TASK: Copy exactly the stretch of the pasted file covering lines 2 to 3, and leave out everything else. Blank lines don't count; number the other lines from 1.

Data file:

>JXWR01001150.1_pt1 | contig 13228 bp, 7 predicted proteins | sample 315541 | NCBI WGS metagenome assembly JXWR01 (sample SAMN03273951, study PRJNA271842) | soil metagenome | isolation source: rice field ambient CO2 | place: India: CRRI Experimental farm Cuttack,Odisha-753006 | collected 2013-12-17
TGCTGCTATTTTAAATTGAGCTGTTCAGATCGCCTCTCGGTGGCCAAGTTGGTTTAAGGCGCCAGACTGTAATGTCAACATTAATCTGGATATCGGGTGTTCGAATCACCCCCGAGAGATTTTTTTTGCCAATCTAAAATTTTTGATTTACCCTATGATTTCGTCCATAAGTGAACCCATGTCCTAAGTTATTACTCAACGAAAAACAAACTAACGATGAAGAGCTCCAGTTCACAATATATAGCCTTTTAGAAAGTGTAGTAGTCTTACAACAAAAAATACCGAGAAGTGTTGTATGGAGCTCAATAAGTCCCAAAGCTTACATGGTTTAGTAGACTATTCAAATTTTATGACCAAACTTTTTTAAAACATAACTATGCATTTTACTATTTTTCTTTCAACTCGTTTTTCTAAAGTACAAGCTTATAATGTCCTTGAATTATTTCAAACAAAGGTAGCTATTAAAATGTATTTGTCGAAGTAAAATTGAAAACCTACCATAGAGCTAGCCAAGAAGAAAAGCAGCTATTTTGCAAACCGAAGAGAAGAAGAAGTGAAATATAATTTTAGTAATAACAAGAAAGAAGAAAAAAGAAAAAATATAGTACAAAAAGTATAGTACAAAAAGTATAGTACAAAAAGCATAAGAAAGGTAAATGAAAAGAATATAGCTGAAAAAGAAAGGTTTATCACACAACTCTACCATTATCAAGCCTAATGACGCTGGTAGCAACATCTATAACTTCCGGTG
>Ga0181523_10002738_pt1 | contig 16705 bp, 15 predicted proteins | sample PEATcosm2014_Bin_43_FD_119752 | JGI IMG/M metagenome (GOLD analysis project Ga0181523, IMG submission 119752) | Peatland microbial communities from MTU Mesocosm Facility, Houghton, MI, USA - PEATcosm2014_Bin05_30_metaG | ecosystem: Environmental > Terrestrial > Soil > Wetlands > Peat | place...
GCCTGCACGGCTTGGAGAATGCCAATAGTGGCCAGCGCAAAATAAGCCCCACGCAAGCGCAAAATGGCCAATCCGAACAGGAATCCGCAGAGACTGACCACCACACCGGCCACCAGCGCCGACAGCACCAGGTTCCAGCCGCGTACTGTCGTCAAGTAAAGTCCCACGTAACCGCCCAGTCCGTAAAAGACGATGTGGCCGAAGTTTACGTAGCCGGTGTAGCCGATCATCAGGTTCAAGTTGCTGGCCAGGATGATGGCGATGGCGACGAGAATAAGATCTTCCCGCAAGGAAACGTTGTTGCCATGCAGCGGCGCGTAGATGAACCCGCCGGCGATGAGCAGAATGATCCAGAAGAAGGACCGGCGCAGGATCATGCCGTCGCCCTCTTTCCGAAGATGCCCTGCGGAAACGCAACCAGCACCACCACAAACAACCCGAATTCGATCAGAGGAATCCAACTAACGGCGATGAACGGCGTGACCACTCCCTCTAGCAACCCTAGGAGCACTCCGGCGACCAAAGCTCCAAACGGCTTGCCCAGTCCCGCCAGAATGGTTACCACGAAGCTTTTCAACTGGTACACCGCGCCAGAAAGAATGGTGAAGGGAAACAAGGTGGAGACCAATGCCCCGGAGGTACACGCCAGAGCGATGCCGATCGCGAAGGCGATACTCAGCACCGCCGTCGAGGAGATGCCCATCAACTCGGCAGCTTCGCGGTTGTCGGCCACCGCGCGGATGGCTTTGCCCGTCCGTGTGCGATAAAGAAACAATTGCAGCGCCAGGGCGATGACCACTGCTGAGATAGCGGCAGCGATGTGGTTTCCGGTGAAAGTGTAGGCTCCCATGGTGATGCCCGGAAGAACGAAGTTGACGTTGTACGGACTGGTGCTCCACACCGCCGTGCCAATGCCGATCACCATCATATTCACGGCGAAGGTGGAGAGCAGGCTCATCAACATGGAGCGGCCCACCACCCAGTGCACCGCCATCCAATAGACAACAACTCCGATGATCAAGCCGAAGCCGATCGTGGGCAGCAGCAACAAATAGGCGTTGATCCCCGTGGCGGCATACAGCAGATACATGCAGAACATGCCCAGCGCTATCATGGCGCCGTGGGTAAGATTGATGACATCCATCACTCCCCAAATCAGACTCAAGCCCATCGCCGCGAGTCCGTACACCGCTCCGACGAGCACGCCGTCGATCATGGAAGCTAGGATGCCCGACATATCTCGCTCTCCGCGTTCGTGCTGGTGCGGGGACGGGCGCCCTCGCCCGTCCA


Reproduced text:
TGCTGCTATTTTAAATTGAGCTGTTCAGATCGCCTCTCGGTGGCCAAGTTGGTTTAAGGCGCCAGACTGTAATGTCAACATTAATCTGGATATCGGGTGTTCGAATCACCCCCGAGAGATTTTTTTTGCCAATCTAAAATTTTTGATTTACCCTATGATTTCGTCCATAAGTGAACCCATGTCCTAAGTTATTACTCAACGAAAAACAAACTAACGATGAAGAGCTCCAGTTCACAATATATAGCCTTTTAGAAAGTGTAGTAGTCTTACAACAAAAAATACCGAGAAGTGTTGTATGGAGCTCAATAAGTCCCAAAGCTTACATGGTTTAGTAGACTATTCAAATTTTATGACCAAACTTTTTTAAAACATAACTATGCATTTTACTATTTTTCTTTCAACTCGTTTTTCTAAAGTACAAGCTTATAATGTCCTTGAATTATTTCAAACAAAGGTAGCTATTAAAATGTATTTGTCGAAGTAAAATTGAAAACCTACCATAGAGCTAGCCAAGAAGAAAAGCAGCTATTTTGCAAACCGAAGAGAAGAAGAAGTGAAATATAATTTTAGTAATAACAAGAAAGAAGAAAAAAGAAAAAATATAGTACAAAAAGTATAGTACAAAAAGTATAGTACAAAAAGCATAAGAAAGGTAAATGAAAAGAATATAGCTGAAAAAGAAAGGTTTATCACACAACTCTACCATTATCAAGCCTAATGACGCTGGTAGCAACATCTATAACTTCCGGTG
>Ga0181523_10002738_pt1 | contig 16705 bp, 15 predicted proteins | sample PEATcosm2014_Bin_43_FD_119752 | JGI IMG/M metagenome (GOLD analysis project Ga0181523, IMG submission 119752) | Peatland microbial communities from MTU Mesocosm Facility, Houghton, MI, USA - PEATcosm2014_Bin05_30_metaG | ecosystem: Environmental > Terrestrial > Soil > Wetlands > Peat | place...